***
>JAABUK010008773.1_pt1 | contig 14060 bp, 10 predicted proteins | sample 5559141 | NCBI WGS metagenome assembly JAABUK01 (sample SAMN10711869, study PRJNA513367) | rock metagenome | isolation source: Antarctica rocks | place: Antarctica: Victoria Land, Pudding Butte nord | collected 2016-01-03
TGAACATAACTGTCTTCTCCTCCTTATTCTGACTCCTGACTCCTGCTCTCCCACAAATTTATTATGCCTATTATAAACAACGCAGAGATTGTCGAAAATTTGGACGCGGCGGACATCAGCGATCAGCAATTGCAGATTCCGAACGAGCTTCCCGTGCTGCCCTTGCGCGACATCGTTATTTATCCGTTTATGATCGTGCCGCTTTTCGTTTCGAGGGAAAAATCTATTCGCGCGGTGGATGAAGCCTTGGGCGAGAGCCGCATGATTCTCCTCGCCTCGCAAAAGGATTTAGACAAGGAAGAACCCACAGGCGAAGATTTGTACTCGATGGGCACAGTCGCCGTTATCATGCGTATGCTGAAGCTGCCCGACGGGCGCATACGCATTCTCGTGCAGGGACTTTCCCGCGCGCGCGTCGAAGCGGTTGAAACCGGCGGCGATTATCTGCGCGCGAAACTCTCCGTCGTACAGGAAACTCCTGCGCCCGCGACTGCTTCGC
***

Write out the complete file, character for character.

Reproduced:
>JAABUK010008773.1_pt1 | contig 14060 bp, 10 predicted proteins | sample 5559141 | NCBI WGS metagenome assembly JAABUK01 (sample SAMN10711869, study PRJNA513367) | rock metagenome | isolation source: Antarctica rocks | place: Antarctica: Victoria Land, Pudding Butte nord | collected 2016-01-03
TGAACATAACTGTCTTCTCCTCCTTATTCTGACTCCTGACTCCTGCTCTCCCACAAATTTATTATGCCTATTATAAACAACGCAGAGATTGTCGAAAATTTGGACGCGGCGGACATCAGCGATCAGCAATTGCAGATTCCGAACGAGCTTCCCGTGCTGCCCTTGCGCGACATCGTTATTTATCCGTTTATGATCGTGCCGCTTTTCGTTTCGAGGGAAAAATCTATTCGCGCGGTGGATGAAGCCTTGGGCGAGAGCCGCATGATTCTCCTCGCCTCGCAAAAGGATTTAGACAAGGAAGAACCCACAGGCGAAGATTTGTACTCGATGGGCACAGTCGCCGTTATCATGCGTATGCTGAAGCTGCCCGACGGGCGCATACGCATTCTCGTGCAGGGACTTTCCCGCGCGCGCGTCGAAGCGGTTGAAACCGGCGGCGATTATCTGCGCGCGAAACTCTCCGTCGTACAGGAAACTCCTGCGCCCGCGACTGCTTCGC